Heat exhaustion is one of several types of heat disorders Overview of Heat Disorders Humans, who are warm-blooded animals, maintain their body temperature within 1 or 2 degrees of 98.6° F (37° C) as measured by mouth and 100.4° F (38° C) as measured rectally, despite large fluctuations... read more .
Heat exhaustion is more severe than heat cramps Heat Cramps Heat cramps are severe muscle spasms resulting from a combination of prolonged exercise, heavy sweating, and excessive water replacement in extreme heat. Heat cramps is a mild type of heat disorder... read more . Fluids and salts are more depleted, and symptoms are more severe. Heat exhaustion may progress to heatstroke Heatstroke Heatstroke is a life-threatening condition that results in very high body temperature and malfunction of many organ systems. (See also Overview of Heat Disorders.) Heatstroke can develop after... read more if people continue to be exposed to excessive heat.
Symptoms of heat exhaustion tend to be vague and similar to the symptoms of many other illnesses. People may not realize that their symptoms are related to the heat. Symptoms include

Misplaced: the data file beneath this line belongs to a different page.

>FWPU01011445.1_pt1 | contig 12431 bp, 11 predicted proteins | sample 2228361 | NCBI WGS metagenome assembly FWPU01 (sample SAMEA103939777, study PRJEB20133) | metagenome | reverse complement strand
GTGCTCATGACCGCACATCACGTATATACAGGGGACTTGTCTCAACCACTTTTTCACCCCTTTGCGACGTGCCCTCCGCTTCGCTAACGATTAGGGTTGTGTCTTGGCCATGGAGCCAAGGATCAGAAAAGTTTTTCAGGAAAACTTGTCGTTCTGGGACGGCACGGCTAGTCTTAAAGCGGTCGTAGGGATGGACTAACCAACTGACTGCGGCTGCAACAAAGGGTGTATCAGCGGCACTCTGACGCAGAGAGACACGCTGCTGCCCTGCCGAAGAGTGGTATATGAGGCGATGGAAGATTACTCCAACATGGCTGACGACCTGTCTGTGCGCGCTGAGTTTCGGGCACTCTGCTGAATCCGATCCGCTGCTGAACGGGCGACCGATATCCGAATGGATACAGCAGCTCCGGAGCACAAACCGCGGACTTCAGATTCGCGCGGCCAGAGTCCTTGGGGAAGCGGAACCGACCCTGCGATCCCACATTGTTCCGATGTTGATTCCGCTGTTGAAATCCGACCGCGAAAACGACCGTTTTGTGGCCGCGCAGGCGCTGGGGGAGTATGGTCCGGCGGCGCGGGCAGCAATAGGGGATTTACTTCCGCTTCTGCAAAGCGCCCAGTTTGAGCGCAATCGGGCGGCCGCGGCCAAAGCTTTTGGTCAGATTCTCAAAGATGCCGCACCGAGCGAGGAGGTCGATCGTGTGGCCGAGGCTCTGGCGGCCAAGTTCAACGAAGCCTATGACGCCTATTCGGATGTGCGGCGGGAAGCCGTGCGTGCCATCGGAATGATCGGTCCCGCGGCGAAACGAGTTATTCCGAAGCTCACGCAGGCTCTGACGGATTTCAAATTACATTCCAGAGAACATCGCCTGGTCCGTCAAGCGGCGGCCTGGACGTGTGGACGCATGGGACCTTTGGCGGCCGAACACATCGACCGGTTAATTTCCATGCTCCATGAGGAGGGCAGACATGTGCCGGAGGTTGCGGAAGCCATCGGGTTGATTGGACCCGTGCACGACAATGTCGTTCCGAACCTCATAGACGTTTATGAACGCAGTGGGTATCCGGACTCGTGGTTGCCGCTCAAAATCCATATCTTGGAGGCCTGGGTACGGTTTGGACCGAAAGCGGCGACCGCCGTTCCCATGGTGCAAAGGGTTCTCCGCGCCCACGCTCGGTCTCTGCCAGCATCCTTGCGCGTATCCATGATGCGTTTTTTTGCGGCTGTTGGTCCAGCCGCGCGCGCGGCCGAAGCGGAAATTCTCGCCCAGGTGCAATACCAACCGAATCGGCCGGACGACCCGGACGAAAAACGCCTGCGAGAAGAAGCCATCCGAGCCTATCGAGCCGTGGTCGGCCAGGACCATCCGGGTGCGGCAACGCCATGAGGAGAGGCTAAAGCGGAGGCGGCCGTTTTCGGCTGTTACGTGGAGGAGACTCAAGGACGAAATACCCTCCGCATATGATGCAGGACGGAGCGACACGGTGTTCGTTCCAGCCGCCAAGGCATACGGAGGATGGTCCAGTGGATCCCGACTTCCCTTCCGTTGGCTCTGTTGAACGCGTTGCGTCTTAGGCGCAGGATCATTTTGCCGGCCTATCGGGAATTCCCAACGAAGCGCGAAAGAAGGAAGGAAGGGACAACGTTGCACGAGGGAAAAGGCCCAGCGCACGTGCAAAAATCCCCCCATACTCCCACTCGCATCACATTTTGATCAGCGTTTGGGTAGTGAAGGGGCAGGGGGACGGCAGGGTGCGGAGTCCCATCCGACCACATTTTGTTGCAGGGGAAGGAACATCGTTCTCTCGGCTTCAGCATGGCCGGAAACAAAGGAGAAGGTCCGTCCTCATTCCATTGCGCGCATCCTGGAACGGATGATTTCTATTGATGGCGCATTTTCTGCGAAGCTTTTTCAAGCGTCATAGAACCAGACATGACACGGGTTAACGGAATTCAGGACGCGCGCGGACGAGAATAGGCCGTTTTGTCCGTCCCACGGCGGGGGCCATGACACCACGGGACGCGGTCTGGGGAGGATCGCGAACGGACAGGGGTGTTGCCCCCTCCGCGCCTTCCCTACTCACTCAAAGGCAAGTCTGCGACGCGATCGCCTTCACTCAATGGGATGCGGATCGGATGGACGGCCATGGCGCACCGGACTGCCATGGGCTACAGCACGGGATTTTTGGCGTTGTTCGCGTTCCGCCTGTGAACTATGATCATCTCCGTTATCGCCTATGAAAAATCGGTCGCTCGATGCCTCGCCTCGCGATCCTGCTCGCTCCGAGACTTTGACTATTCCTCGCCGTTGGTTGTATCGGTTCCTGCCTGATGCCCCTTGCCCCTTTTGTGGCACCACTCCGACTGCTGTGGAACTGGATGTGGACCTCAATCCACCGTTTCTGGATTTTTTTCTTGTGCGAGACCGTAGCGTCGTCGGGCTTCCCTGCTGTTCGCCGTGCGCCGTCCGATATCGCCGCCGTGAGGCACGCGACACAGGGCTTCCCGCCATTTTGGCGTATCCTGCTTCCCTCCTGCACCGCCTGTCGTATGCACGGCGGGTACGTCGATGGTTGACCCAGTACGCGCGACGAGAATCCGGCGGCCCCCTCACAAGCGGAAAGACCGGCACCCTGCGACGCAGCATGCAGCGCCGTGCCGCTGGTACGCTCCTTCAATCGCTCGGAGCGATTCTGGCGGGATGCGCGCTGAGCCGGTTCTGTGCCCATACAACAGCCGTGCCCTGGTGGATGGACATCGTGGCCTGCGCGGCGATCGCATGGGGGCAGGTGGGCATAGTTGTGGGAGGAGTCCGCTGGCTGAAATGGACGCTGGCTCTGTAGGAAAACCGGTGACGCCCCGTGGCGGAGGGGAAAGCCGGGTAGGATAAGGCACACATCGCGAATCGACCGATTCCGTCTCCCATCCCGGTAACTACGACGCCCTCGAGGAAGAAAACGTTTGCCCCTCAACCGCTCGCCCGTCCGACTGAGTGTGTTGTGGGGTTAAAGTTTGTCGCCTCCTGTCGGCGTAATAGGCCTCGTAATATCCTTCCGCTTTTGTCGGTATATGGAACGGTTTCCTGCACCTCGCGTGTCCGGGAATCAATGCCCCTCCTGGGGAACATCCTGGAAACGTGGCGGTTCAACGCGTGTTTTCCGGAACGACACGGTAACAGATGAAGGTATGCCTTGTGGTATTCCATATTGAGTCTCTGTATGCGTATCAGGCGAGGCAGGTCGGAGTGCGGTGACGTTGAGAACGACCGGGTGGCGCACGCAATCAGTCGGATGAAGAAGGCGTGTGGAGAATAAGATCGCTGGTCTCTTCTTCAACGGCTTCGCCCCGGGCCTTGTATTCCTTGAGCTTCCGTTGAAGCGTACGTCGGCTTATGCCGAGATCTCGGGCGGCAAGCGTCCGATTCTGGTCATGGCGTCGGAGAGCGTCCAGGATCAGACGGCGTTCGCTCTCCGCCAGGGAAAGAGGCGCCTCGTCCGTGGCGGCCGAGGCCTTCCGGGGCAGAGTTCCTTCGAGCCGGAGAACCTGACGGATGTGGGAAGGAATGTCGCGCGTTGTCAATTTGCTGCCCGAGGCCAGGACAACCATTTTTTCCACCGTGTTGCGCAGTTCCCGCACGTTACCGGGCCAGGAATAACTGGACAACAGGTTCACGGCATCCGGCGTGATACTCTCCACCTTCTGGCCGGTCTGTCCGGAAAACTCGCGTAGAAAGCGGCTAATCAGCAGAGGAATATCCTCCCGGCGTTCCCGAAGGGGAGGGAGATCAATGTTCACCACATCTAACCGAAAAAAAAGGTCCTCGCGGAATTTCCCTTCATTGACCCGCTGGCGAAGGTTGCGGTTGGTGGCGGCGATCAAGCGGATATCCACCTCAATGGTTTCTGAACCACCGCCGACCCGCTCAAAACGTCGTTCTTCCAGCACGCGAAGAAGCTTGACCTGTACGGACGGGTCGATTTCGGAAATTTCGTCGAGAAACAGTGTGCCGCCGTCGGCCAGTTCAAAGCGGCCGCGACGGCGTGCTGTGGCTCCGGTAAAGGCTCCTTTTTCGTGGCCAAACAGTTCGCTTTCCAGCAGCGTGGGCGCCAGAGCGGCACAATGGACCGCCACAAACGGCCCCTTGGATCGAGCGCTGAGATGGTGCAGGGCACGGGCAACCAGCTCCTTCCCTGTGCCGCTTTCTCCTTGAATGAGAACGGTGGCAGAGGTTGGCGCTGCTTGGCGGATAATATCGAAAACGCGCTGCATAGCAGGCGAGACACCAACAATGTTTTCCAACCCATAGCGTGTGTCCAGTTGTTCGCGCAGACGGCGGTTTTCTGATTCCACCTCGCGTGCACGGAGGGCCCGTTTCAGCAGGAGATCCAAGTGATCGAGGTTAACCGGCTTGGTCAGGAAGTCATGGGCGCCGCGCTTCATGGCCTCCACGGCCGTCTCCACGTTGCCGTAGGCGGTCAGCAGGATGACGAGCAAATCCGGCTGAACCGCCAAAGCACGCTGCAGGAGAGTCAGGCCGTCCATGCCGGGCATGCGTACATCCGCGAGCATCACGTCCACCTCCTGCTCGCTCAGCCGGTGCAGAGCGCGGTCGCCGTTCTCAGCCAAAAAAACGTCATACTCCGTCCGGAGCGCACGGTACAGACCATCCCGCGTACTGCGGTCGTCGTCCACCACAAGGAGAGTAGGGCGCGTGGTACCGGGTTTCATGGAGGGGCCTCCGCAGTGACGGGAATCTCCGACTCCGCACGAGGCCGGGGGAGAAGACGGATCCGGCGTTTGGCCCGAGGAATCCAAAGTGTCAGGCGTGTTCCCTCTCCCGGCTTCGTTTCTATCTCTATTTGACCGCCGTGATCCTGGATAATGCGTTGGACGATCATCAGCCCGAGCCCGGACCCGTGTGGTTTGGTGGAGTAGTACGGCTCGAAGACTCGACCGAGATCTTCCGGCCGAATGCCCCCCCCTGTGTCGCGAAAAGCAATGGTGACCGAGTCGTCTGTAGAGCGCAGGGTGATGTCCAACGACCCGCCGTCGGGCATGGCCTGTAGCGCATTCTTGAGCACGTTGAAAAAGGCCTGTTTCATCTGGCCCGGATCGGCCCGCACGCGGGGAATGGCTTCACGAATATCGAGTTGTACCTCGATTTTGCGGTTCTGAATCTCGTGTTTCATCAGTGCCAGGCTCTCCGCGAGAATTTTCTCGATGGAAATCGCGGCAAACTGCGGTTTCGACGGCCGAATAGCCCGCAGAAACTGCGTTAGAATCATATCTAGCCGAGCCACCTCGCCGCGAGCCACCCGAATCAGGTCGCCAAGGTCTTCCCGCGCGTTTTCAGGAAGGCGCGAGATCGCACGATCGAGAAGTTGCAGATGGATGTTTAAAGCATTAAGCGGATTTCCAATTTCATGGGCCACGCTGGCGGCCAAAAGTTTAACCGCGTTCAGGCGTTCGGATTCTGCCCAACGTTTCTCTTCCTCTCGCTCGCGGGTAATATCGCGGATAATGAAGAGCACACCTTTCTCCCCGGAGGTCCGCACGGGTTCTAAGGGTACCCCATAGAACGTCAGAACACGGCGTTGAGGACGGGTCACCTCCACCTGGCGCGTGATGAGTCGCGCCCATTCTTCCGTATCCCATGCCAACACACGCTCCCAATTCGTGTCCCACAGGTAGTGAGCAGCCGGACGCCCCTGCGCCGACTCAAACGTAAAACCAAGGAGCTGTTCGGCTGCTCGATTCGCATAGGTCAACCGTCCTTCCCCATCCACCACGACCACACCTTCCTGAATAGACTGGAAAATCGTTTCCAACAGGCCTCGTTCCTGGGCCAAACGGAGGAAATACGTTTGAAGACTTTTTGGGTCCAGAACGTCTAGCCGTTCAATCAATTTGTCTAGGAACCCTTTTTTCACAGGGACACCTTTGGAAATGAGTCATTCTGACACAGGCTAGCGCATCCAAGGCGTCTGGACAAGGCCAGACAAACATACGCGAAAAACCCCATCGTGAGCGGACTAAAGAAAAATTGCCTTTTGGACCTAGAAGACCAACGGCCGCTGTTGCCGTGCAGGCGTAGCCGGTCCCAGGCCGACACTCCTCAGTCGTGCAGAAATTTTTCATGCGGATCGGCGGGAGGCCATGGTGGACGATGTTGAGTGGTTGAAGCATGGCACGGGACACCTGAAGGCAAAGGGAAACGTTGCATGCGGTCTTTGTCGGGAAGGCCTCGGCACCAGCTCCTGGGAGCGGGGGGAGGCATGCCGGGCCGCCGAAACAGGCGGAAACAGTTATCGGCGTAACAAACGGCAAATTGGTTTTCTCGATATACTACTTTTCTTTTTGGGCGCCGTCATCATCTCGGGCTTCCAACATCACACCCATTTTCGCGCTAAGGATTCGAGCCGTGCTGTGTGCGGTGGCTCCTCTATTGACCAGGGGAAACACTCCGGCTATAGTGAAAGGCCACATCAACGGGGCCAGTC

Muscle cramps may occur but often do not. People may feel faint or even lose consciousness when standing. Drenching sweats are common. The heart rate and breathing rate may become rapid. Blood pressure may become low.
Unlike in heatstroke Heatstroke Heatstroke is a life-threatening condition that results in very high body temperature and malfunction of many organ systems. (See also Overview of Heat Disorders.) Heatstroke can develop after... read more , confusion and incoordination do not occur in heat exhaustion. Also, body temperature is usually normal and if it is high, it is generally not higher than 104° F (40° C).
Heat exhaustion usually is diagnosed on the basis of the symptoms and occurrence after exposure to heat. Laboratory tests may be needed if doctors suspect a diagnosis other than heat exhaustion, or sometimes to measure the levels of sodium in the blood of people who may have drunk too much plain water.
Treatment of heat exhaustion involves rest (stopping activity), removing people from the hot environment, and replacing fluids and salts, either by mouth (with a sports drink or a solution of about 1 to 2 quarts of water containing 2 teaspoons of salt) or intravenously. Removing or loosening clothing and wetting the skin or applying wet cloths can also aid cooling.
After receiving fluids, people usually recover rapidly and fully.